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A Musical Brain
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Here’s a song that I came across today. I can’t understand the lyrics, but its solemn tone is striking.

I had stumbled on this group’s performances before, after reading a post discussing how musical components may be influenced by the relative cognitive strengths of the people who produce them. See here over at Dusk in Autumn:

First, I’m discussing music composition — not performance or criticism. The two central features of music I examined were were melody (roughly, how a “voice” develops through time) and harmony (roughly, how separate melodic voices interact with each other or how they’re stacked on top of each other at any given moment). These are thus often referred to as the “horizontal” and “vertical” aspects of music, respectively. The two central features of cognitive ability I examined are the verbal and spatial “shadows” of g (different particular shapes cast by a single general factor), as measured by standard IQ tests. I noticed a similarity between melody and verbal skills, which deal with mostly serial processes, and between harmony and spatial skills, which deal with more parallel or simultaneous processes.

East Asians, whose cognitive abilities are biased towards spatial ability, tend to give emphasis to harmony in their music. Perhaps this music appeals to my Chinese side. 🙂

I will add that Blacks have been noted to have a stronger sense of rhythm; I do also like things with a good beat, such as this.

🙂

(Republished from JayMan's Blog by permission of author or representative)
 
• Category: Science • Tags: Music 
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  1. Music is a hidden arithmetic exercise of the soul, which does not know that it is counting.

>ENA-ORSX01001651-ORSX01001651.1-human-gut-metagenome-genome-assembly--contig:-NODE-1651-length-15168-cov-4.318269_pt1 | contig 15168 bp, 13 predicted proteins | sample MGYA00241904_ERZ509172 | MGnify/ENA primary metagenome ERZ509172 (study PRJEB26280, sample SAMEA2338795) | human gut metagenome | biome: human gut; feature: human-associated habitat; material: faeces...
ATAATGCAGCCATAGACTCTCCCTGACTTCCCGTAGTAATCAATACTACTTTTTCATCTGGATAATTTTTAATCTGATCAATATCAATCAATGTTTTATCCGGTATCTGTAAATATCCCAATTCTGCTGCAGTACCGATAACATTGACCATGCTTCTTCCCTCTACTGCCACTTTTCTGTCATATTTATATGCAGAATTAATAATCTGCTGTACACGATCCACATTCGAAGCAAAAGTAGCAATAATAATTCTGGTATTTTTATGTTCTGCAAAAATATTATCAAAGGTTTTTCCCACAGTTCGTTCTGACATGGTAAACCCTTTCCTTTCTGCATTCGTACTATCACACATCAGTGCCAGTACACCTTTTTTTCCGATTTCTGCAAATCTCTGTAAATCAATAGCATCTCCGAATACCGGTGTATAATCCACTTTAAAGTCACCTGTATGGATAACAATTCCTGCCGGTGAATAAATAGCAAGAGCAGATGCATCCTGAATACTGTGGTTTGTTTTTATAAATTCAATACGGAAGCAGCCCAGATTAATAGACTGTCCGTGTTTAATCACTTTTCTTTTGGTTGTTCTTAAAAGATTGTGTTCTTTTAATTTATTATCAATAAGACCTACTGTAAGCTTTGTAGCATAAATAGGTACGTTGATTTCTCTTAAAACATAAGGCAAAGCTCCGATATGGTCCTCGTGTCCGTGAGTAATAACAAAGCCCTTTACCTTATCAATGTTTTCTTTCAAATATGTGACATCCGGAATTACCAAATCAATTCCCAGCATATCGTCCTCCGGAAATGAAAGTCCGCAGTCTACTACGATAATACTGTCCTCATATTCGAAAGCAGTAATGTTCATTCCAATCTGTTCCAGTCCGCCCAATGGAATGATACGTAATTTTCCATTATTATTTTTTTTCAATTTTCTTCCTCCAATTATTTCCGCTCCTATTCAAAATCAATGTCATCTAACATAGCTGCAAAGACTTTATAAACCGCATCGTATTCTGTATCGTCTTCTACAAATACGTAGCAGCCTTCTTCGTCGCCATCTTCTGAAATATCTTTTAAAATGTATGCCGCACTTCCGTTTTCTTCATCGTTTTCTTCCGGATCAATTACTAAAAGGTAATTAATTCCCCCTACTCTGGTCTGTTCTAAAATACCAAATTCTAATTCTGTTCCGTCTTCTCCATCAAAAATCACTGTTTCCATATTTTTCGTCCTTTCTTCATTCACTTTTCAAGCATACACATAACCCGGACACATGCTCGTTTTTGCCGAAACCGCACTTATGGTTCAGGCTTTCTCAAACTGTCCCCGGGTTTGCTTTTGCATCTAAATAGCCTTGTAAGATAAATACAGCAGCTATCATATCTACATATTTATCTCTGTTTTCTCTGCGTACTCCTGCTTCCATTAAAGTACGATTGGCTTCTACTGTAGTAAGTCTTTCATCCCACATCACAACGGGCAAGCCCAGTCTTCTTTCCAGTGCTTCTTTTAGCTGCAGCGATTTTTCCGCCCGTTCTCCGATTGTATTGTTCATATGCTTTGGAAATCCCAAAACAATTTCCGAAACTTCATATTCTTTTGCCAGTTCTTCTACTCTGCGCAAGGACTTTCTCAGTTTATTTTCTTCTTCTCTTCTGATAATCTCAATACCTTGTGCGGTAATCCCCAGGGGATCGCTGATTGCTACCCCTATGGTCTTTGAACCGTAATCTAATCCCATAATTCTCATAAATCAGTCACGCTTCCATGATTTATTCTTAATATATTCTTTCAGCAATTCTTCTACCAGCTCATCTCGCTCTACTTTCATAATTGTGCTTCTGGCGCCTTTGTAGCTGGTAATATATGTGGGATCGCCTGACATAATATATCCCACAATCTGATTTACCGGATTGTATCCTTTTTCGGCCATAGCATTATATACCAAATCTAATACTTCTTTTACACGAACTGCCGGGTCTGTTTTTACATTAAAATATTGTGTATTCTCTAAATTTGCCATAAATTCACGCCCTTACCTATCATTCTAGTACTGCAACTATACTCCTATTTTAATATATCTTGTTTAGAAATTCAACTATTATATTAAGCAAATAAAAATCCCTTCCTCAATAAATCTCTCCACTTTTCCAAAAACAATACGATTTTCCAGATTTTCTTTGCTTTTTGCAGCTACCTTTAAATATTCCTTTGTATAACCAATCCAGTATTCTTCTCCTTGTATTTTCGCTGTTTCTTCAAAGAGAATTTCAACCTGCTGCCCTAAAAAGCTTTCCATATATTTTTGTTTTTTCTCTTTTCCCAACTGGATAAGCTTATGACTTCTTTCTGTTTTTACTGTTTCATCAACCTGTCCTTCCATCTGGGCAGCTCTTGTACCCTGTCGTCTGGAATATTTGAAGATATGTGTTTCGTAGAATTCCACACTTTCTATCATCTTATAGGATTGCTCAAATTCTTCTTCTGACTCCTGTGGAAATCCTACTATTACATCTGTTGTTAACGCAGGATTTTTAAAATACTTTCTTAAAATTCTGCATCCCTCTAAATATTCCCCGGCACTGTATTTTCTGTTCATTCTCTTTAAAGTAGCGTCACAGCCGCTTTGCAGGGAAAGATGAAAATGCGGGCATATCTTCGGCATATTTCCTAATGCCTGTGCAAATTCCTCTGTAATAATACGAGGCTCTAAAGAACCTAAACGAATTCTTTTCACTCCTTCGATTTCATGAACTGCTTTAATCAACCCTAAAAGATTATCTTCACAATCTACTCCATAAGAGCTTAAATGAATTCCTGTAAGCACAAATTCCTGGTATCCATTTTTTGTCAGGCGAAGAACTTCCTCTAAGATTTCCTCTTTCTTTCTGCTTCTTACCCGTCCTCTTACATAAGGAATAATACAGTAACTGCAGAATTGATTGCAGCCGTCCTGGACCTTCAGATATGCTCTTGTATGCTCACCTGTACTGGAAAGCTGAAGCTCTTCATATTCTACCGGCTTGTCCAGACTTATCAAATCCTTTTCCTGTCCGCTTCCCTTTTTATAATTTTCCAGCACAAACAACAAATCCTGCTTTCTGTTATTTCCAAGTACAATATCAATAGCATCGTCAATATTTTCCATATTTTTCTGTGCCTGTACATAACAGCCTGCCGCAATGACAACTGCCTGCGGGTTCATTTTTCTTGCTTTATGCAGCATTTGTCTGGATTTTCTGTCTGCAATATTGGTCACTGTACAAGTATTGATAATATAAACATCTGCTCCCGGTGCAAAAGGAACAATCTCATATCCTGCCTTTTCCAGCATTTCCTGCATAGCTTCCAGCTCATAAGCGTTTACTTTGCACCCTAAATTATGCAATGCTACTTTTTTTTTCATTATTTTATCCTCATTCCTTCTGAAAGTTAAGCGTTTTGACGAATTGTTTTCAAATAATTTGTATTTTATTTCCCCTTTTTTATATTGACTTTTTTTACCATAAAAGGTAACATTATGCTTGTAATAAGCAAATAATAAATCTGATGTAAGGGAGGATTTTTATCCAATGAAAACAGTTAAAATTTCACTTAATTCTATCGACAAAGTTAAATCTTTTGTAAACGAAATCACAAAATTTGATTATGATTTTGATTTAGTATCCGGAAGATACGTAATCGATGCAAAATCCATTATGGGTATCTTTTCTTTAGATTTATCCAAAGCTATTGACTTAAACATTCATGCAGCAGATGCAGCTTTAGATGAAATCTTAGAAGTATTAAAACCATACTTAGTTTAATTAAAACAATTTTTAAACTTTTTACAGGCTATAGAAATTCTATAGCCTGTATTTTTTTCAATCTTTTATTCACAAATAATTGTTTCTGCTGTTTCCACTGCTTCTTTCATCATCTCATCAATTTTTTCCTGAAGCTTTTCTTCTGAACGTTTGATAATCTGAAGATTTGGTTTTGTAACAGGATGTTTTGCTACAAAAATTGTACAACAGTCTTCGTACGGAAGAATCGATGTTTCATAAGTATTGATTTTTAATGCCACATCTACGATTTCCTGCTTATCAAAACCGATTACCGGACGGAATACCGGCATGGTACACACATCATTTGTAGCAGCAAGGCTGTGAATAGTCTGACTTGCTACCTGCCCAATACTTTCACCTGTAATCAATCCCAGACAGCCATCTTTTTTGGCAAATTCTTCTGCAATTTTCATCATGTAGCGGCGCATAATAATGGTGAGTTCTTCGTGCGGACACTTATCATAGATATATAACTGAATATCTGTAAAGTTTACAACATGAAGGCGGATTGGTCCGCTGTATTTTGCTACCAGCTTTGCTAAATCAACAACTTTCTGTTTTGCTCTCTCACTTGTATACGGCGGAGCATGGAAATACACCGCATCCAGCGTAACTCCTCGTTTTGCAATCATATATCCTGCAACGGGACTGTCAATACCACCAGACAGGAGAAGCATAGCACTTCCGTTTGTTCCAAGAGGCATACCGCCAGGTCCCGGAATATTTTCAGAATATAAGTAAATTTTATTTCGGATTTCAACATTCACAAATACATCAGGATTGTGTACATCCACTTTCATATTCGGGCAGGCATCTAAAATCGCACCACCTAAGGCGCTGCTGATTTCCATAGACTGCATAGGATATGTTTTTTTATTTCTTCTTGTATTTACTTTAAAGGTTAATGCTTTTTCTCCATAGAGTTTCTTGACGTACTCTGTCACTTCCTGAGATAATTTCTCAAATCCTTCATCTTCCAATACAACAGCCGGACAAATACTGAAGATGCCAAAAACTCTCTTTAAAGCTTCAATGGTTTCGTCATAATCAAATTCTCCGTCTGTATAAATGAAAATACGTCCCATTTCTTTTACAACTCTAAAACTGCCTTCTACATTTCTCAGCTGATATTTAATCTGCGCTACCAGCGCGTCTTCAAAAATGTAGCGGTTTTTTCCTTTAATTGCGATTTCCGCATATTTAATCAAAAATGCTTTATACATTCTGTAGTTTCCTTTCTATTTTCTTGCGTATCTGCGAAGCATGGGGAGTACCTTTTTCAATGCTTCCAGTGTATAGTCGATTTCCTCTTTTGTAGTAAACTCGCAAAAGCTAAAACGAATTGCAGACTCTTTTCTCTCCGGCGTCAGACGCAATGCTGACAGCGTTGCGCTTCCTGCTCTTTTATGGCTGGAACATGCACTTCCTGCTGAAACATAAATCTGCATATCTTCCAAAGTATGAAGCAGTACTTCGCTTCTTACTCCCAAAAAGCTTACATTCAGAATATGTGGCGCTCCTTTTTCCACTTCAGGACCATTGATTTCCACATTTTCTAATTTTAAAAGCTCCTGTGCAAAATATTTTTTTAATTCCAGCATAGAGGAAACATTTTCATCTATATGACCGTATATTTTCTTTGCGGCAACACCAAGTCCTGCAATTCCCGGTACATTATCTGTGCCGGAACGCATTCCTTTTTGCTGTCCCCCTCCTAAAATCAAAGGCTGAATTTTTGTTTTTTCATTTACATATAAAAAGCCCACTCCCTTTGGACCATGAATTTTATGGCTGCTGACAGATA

–Gottfried Leibniz

  2. Anonymous • Disclaimer says:

    Its slowness and solemnity are reminiscent of Sigur Ros. Maybe not quite the level of discipline which is what you’re looking for, but, you never lose by listening to them. Check out, maybe, ‘Glosoli’ and ones from their albums ‘( )’ and ‘Valtari’.

  3. Matt_ says:

    Ugh… A dirge…. I’m all for the blues and solemn classical, renaissance and medieval music, but…

    Re: cognitive strengths – I wonder where the complex polyrhythms of the pygmies fit into this…

    To me, inherently it would seem to make sense to associate layered music (harmonic, polyphonic or polyrhythmic) more with visual abilities, not spatial abilities.

    To explain, there is, roughly, a separation in the brain between a “ventral” (temporal lobe) object detail processing pathway and a “dorsal” (parietal lobe) spatial processing pathway.

    See http://en.wikipedia.org/wiki/Two-streams_hypothesis – “[b]The two-streams hypothesis is a widely accepted and influential model of the neural processing of vision.[1][/b] The hypothesis, given its most popular characterisation in a paper by David Milner and Melvyn A. Goodale in 1992, argues that humans possess two distinct visual systems.[2] [b]As visual information exits the occipital lobe, it follows two main pathways, or “streams”. The ventral stream (also known as the “what pathway”) travels to the temporal lobe and is involved with object identification and recognition. The dorsal stream (or, “how pathway”) terminates in the parietal lobe and is involved with processing the objects spatial location relevant to the viewer.”[/b]

    The ventral stream is associated with a holistic / gestalt “All at once” form of visual processing, while the dorsal stream (the spatial stream) is sequential.- like language. e.g. http://nmr.mgh.harvard.edu/mkozhevnlab/wp-content/uploads/pdfs/Blazhenkova_Kozhevnikov_OSV_2009.pdf – Table 1.

    East Asians are enriched in a holistic processing style – http://www.ncbi.nlm.nih.gov/pmc/articles/PMC2894673/“Behavioral and eye-tracking studies on cultural differences have found that while Westerners have a bias for analytic processing and attend more to face features, East Asians are more holistic and attend more to contextual scenes.”

    They are also strong in the visual arts, an ability which is not formally assessed by the SAT. Asian kids are the kids who are good at math, yes, but they are more the kids who draw.

    Of course, East Asians are good at spatial processing as well, but comparing Ashkenazi Jews, Standard Average Europeans and East Asians, I reckon that the difference will be the East Asians have elevated visual detail and spatial ability, with normal verbal ability, Ashkenazis with have elevated verbal and spatial skills (they’re just way too good at math to have typical spatial ability), with normal visual detail ability and Europeans will have an “even” profile.

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